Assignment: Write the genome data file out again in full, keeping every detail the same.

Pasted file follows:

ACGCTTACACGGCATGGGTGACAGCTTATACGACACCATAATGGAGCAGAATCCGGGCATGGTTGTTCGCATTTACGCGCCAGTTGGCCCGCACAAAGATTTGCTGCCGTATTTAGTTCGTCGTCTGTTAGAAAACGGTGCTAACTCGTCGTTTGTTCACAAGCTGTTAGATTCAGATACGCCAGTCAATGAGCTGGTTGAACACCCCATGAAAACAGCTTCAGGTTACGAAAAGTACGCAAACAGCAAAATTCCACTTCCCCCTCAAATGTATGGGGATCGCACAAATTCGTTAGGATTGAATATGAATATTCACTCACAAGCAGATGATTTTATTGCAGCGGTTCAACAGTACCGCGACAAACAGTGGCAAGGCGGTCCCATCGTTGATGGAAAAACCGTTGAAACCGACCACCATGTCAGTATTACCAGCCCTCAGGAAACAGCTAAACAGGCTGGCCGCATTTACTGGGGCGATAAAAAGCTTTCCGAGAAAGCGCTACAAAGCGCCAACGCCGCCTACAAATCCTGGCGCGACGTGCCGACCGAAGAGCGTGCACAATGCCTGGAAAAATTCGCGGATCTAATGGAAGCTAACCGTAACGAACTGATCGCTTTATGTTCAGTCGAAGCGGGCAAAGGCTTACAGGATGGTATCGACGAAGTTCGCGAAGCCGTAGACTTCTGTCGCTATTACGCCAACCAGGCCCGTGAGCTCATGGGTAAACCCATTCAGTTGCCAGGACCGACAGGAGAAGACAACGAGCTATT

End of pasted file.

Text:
ACGCTTACACGGCATGGGTGACAGCTTATACGACACCATAATGGAGCAGAATCCGGGCATGGTTGTTCGCATTTACGCGCCAGTTGGCCCGCACAAAGATTTGCTGCCGTATTTAGTTCGTCGTCTGTTAGAAAACGGTGCTAACTCGTCGTTTGTTCACAAGCTGTTAGATTCAGATACGCCAGTCAATGAGCTGGTTGAACACCCCATGAAAACAGCTTCAGGTTACGAAAAGTACGCAAACAGCAAAATTCCACTTCCCCCTCAAATGTATGGGGATCGCACAAATTCGTTAGGATTGAATATGAATATTCACTCACAAGCAGATGATTTTATTGCAGCGGTTCAACAGTACCGCGACAAACAGTGGCAAGGCGGTCCCATCGTTGATGGAAAAACCGTTGAAACCGACCACCATGTCAGTATTACCAGCCCTCAGGAAACAGCTAAACAGGCTGGCCGCATTTACTGGGGCGATAAAAAGCTTTCCGAGAAAGCGCTACAAAGCGCCAACGCCGCCTACAAATCCTGGCGCGACGTGCCGACCGAAGAGCGTGCACAATGCCTGGAAAAATTCGCGGATCTAATGGAAGCTAACCGTAACGAACTGATCGCTTTATGTTCAGTCGAAGCGGGCAAAGGCTTACAGGATGGTATCGACGAAGTTCGCGAAGCCGTAGACTTCTGTCGCTATTACGCCAACCAGGCCCGTGAGCTCATGGGTAAACCCATTCAGTTGCCAGGACCGACAGGAGAAGACAACGAGCTATT